The workers saw what happened, ran from the field to the road, and pulled and pushed my car back onto the road. Shaken by what had almost happened, I silently thanked my guardian angel and told Ruben I needed to go home early that day. He understood.

 

Guardian Angel II

angel by maphler, on Flickr
angel” (CC BY 2.0) by maphler

 

The summer following my first semester at California State University at San Francisco proved to be a real test for my guardian angel. I had no classes in the summer so I set off for Minnesota, to spend the summer with family and relax before returning in the fall. I hoped to find either a summer job to earn money or a volunteer opportunity to get experience working with Spanish-speaking families who moved from Texas to Minnesota each summer to work in the labor-intensive sugar beet fields.

I had very few possessions, nearly all of which fit inside the trunk and on the back and the passenger seats of my VW Beetle. My bicycle fit on a rack in the back, over the engine. I took off on the nearly 2,000-mile drive and ran into a little trouble on my first stop to fill my tank, at the intersection of I-80 and I-505 at Vacaville. Once the gas tank was full, I tried to start the engine. The car didn’t fire up. I had experienced this before and knew what usually worked. I removed the bike from the rack and opened the engine cover.

Once the gas tank was full, I tried to start the engine. The car didn’t fire up. I had experienced this before and knew what usually worked. I removed the bike from the rack and opened the engine cover.

I was about to remove the distributor cap and poke around the points with a screwdriver when a young man wearing a cap with the station’s logo walked towards me. When he got close enough to see what I was doing, instead of offering to help, he said, “Well, it looks like you know what you are doing,” turned around, and headed back to the station.

After poking the points as a friend had shown me in the past, I replaced the distributor cap, closed the engine cover, and then tried starting the car. This time, it fired up as expected. After repositioning the bike rack and wrapping the bike tightly, I took off again.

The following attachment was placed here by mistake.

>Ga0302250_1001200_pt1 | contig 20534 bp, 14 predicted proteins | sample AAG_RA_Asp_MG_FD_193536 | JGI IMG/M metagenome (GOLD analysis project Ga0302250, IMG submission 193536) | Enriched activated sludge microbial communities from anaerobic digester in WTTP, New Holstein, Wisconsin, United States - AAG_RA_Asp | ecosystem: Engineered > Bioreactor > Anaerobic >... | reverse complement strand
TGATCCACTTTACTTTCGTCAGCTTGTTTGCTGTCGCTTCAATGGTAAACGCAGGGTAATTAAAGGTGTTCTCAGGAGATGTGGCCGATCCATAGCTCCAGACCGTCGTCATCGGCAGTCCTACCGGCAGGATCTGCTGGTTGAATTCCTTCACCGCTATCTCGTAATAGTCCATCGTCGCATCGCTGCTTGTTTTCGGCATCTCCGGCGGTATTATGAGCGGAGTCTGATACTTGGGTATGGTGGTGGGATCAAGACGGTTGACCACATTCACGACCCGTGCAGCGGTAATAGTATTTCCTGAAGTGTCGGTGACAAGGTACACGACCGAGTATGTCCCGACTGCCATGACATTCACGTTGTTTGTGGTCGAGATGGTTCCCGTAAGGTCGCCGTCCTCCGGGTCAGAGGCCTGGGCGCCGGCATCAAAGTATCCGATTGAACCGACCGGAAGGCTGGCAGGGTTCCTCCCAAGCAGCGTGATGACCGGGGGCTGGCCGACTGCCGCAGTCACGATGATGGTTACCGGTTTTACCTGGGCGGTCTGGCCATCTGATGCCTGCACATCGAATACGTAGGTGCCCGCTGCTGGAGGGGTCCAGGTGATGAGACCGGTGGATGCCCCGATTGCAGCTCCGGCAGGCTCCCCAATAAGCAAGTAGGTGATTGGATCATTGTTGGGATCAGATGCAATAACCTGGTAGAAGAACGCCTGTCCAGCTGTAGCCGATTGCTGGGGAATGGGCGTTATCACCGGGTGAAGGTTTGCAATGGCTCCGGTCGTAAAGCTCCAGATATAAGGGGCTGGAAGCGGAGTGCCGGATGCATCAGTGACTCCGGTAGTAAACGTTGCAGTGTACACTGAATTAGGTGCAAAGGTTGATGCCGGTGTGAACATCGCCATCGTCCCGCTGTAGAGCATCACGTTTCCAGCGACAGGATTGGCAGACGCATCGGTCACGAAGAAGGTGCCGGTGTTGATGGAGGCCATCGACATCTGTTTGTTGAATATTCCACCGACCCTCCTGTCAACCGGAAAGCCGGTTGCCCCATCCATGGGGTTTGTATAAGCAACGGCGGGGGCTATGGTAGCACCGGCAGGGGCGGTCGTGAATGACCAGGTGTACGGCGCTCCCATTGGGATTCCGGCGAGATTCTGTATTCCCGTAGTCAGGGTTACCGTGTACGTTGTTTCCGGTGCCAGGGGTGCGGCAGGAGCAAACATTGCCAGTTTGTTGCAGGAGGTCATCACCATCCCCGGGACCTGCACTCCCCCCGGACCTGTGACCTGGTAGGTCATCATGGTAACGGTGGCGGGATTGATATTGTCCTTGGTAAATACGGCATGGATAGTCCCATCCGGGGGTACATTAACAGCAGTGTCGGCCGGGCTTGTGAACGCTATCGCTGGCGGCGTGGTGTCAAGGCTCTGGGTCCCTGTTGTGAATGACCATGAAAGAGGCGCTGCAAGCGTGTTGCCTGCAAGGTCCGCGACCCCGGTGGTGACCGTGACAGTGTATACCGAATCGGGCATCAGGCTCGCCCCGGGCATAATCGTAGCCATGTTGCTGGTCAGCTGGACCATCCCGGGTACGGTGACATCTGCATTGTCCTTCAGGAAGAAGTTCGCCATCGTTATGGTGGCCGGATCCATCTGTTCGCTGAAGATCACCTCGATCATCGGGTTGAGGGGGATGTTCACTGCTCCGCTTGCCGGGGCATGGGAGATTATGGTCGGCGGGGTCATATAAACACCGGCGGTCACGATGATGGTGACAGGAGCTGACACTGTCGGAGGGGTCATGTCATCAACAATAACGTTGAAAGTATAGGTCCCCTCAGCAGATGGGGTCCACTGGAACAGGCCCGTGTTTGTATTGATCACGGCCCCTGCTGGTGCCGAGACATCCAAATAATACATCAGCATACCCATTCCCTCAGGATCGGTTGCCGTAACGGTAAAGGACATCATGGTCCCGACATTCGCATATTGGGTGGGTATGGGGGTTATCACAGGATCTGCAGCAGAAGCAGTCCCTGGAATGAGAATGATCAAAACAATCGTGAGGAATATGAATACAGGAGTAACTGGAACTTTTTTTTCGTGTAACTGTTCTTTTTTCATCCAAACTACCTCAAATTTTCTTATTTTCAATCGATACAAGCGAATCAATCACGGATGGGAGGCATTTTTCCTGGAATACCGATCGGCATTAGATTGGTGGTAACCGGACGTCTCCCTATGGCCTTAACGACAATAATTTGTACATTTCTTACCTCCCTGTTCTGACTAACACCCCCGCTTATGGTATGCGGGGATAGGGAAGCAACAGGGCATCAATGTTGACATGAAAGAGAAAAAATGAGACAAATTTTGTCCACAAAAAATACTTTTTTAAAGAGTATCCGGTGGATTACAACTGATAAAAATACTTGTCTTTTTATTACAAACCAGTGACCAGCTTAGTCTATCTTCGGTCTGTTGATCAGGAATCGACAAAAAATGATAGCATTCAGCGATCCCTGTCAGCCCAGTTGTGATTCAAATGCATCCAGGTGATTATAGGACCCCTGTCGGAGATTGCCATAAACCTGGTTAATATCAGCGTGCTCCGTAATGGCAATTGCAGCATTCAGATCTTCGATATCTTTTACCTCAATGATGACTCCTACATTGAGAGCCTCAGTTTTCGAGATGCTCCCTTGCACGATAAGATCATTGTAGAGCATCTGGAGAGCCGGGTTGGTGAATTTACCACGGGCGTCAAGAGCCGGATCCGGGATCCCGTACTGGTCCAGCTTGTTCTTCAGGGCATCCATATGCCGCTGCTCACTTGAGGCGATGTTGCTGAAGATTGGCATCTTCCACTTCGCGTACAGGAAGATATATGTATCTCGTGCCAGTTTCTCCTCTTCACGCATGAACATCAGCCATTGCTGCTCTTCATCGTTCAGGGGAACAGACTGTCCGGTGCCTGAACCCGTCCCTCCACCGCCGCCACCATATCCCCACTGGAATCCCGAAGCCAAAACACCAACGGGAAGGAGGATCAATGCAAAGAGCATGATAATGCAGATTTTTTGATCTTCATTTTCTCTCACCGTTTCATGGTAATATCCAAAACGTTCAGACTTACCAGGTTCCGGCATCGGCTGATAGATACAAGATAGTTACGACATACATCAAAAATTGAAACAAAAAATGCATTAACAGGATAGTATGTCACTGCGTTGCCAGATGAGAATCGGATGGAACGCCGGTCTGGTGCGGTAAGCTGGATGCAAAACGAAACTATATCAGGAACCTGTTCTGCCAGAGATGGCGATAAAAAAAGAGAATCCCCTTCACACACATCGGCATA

The drive from San Francisco to my parents’ home took three-and-a-half days. I made it to western North Dakota before I had to play around with the points again. Then, smooth sailing–until I got to the Highway 75 off-ramp from Interstate 94, only two miles from my parents’ home. When I reached the stop sign at the top of the ramp, the car stalled and wouldn’t move one more inch. I engaged the emergency brake, removed the bike, pumped up its tires, and rode three blocks to a gas station on Highway 75 where I arranged to have my car towed to my parents’ home.

AAA paid for the towing. I had $240 in my pocket. I knew I would need $60 for gas and motel rooms to get back for the next semester. The estimate for repairing the engine was $180. I did the math: I needed a job. No volunteering for me. At least I had a no-cost roof over my head while I waited for the car to get fixed.

But this was just my guardian angel’s first job that summer.

Guardian Angel I

guardian angel by Prayitno / Thank you for (11 millions +) views, on Flickr
Great were the results of my mother’s prayers. She always got what she prayed for, or so we kids thought. When I complained that prayers didn’t work, Mom insisted that, while God answers all prayers, his answers aren’t always what we want. And then she would remind me of the nights she sat on my bed while I said my prayers, to remind me to ask for God’s help to stop biting my fingernails. And I remembered.

 

Years later, I stopped praying myself, but I know Mom never did. And I believed her prayers directed a guardian angel for each of her children.

For example, when my brother returned from his four-year Navy stint, Mom prayed he would meet a woman like a newcomer at her church. A year or two later, while my parents were away, my sister hosted a party at the house, and my brother dropped in and met that church newcomer, a friend of one of my sister’s classmates. My brother and that newcomer have been married for more than 30 years and have three sons and a granddaughter.

As for me, at 21 I married, graduated from college, and left my parents’ home. Even at that distance, I felt a protecting spirit. My husband and I arrived in Berkeley, California, with enough money for one night in a motel room and the cleaning deposit and first month’s rent for a tiny apartment we found the next day. Had we not found that apartment on that day, or had the landlord required first and last month’s rent, we would have been out on the streets. That night, I thanked my guardian angel.

Good fortune has limits, however. As we entered our third year in Berkeley, my husband decided the marriage wasn’t working. He moved out; I kept the apartment. He took our tent, a sleeping bag, and a bicycle; I kept the borrowed bed and the car I was still making payments on. I had never felt so alone.

To keep in touch with the few people I knew, I wanted to keep the same phone number. The phone company wanted me to set up a new account with a new number. Business practices at that time required I get my husband’s permission to keep “his” number (since another business practice was to issue all accounts in the husband’s name). Businesses presumed an angry wife would run up large bills on her husband’s accounts before a divorce.